Right second digit stimulation again elicited a dipolar response peaking at 16 ms post-stimulus. The amplitude was 129.6 fT at peak latency (Figure 2). Source localization suggested a generator spatially overlapping with that of Study 1, but the ECD fit explained slightly less than 80% of the variance. A later dipolar response peaking at 96 ms (peak amplitude = 92.5 fT) was again observed. Consistent with Study 1, this response was weaker than the early peak, possessed a similar center of gravity, and had a considerably different source orientation (Figure 2). Due to the low response amplitude, source localization was not attempted.
Stimulation of the right fifth digit evoked dipolar fields peaking at 15 ms after stimulus onset with a peak amplitude = 172.1 fT across the MEG array (Figure 3). Dipole localization at 15 ms showed a generator of 1.79 nAm (95% confidence volume: 2.08 cm3) spatially coinciding with the source localized at 16 ms in Study 1. A later and weaker dipolar response was also observed (peak latency = 86 ms, peak amplitude = 78.5 fT). Like that found in Studies 1-2, the field patterns for the late peak were roughly orthogonal to the earlier pattern, but for the fifth digit this later response was slightly earlier and substantially weaker.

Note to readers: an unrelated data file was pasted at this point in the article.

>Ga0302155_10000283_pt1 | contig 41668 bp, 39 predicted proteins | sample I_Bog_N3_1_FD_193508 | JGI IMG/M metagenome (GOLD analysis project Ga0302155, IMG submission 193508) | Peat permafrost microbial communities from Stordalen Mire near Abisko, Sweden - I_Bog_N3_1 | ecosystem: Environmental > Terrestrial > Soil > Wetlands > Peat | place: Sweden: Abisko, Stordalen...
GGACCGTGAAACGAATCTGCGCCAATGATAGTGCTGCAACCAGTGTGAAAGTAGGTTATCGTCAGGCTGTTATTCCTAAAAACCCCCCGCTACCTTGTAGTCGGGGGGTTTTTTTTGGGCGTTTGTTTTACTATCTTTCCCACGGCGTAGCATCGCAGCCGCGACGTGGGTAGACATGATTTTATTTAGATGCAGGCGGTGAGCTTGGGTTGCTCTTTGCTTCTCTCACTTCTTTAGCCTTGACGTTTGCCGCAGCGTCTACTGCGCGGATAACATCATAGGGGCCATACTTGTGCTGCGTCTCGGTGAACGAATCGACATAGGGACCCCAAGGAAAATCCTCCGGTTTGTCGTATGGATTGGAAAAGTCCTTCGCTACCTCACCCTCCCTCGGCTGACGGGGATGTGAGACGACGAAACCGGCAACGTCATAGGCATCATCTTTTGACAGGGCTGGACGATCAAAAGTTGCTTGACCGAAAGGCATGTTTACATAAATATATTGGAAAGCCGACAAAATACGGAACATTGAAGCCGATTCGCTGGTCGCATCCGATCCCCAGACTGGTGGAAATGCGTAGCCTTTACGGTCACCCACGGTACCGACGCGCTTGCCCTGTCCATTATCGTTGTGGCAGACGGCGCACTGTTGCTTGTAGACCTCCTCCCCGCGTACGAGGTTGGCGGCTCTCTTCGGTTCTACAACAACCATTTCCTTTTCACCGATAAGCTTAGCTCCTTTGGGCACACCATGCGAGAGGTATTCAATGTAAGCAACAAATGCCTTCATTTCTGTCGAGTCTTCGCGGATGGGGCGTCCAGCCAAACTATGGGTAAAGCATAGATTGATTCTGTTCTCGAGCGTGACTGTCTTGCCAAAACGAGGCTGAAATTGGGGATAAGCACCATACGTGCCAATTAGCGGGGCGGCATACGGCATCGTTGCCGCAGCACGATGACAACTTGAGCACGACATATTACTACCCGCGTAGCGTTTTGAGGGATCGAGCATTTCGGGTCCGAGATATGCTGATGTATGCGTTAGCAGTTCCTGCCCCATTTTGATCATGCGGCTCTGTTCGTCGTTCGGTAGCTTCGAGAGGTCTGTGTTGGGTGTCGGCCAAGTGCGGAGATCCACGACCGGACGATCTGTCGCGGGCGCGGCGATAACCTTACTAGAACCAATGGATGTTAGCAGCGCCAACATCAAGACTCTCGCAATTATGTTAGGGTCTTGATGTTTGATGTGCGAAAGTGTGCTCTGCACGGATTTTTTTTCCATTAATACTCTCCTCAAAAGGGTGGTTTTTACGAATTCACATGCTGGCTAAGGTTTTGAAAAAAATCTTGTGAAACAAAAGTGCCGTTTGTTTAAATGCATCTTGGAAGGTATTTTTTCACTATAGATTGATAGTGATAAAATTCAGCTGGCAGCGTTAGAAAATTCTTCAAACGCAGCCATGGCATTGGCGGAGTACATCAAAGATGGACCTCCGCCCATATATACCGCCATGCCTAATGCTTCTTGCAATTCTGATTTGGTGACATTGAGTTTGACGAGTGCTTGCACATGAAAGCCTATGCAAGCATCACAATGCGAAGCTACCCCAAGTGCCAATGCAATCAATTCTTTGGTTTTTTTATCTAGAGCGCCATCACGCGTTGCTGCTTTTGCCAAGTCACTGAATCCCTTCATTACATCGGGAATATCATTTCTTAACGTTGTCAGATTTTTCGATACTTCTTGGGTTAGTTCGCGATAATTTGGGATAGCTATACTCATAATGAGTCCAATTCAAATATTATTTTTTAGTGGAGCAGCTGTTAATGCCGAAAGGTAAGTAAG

We evaluated the feasibility of using human, whole-head MEG instrumentation for nonhuman primate investigations, recording the first neuromagnetic responses of rhesus monkey during mechanoreceptive processing. Most importantly, the results establish that existing whole-head MEG instruments can be used for studies in slightly smaller model organisms, such as adult rhesus monkeys. Of course, smaller MEG helmets and sensor radii would improve the spatial resolution of the measurements and more broadly optimize the recording process (e.g., head placement). Beyond feasibility, the results indicated that tactile stimulation of the second digit pad elicits a cortical response peaking ~16 ms after stimulus onset. The results suggest the same stimulation applied to the right fifth digit peaks in the cortex slightly earlier, a finding that will need further study using higher sampling rates. Finally, we localized the neural generators of these tactile responses to an area posterior to the central sulcus. These source localization results are consistent with somatotopic maps attained invasively in the same species (Pons et al., 1985). Conclusions in regard to the minuscule spatial differences we observed between the fifth and second digit are withheld as this spatial resolution is beyond what is possible using currently available equipment.